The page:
The barren border crossing building at Paso de Jama, between Chile and Argentina in the Andes, has a distinct lack of noise as travellers slowly shuffle their dusty backpacks forward in a semblance of lines. I stare out the open window where a yawning blue sky meets the dry desert. Voices come in like muted echoes and I work my jaw to no avail. My left eardrum is close to rupturing. I turn to see Mads’ face has drained of blood, cheeks gaunt, her lips pale and chalky. I try to smile reassuringly as I wonder if she’ll pass out.
4,200 metres above sea level. I am lightheaded, my stomach is in knots, and my eardrums just might implode.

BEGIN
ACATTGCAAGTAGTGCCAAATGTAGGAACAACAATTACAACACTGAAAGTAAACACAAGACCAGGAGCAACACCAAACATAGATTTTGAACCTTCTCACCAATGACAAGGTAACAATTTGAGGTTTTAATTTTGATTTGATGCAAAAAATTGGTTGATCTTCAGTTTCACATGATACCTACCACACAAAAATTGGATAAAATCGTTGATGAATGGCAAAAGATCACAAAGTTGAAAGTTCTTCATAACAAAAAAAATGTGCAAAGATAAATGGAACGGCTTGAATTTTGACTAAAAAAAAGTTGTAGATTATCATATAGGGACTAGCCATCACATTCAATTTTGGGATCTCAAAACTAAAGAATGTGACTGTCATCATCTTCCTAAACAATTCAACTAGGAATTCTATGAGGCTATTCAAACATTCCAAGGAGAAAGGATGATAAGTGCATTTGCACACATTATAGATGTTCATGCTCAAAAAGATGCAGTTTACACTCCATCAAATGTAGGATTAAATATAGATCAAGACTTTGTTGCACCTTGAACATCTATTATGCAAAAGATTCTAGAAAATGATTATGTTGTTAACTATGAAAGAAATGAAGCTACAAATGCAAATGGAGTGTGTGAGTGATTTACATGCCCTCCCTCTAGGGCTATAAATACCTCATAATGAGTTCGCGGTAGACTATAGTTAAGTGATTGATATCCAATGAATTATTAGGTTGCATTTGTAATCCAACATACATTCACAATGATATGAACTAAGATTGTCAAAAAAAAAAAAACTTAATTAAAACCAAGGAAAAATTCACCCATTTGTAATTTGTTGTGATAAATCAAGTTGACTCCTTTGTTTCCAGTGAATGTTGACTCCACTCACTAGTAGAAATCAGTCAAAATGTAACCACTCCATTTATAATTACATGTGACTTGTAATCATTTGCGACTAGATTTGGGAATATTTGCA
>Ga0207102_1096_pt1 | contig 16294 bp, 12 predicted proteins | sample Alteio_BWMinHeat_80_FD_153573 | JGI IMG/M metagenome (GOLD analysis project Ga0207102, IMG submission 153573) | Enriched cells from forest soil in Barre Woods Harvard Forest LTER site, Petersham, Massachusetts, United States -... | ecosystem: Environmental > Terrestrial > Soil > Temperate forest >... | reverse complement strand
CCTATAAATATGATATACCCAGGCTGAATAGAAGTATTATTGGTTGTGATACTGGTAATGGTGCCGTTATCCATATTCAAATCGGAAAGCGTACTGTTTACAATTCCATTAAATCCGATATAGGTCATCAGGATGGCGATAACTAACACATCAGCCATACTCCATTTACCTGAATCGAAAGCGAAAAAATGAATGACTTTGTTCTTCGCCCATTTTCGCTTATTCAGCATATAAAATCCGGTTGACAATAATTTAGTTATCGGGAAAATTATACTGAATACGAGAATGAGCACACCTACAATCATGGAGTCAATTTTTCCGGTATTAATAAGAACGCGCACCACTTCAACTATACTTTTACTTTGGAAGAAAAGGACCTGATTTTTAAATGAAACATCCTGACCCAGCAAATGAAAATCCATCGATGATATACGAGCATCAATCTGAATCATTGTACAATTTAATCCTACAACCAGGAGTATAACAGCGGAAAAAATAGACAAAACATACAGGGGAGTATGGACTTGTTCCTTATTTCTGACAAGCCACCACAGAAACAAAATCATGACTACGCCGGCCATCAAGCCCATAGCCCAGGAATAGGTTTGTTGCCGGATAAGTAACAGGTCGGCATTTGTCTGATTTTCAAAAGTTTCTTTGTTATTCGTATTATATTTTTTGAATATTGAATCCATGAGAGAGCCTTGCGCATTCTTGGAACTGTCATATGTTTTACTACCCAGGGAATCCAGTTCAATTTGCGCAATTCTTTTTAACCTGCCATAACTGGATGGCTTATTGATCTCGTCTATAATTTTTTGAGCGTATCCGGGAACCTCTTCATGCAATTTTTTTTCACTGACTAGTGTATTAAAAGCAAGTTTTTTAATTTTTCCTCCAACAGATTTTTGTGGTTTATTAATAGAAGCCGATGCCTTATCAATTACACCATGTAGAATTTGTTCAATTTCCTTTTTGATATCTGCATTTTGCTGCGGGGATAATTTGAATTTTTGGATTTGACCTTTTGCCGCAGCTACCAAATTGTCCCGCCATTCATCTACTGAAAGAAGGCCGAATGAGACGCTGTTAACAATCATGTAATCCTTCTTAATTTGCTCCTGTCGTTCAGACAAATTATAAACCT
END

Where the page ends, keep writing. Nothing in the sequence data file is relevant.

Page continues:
I decide to concentrate on my own breathing. In and out. In…out.
Mads says something to me, and although she’s not even a foot away from me, I can’t hear her. In…out. A girl in line offers me a lollipop. A distraction against the life-sucking elevation. It tastes like an orange popsicle. In…out.
My chest hurts. In…out. It passes. Lollipop friend says she might faint. Mads drops onto some chairs with exploding seat cushions, curling into a ball. I imagine stuffing pouring out of my ears. In…out.
We’re almost to the front of the line when a sharp pain pierces my left eardrum, spreading down my jaw. These ears will be the deaf of me. Ha! A grim smile touches my lips. I continue to smile, if for no other reason than to defy the elements.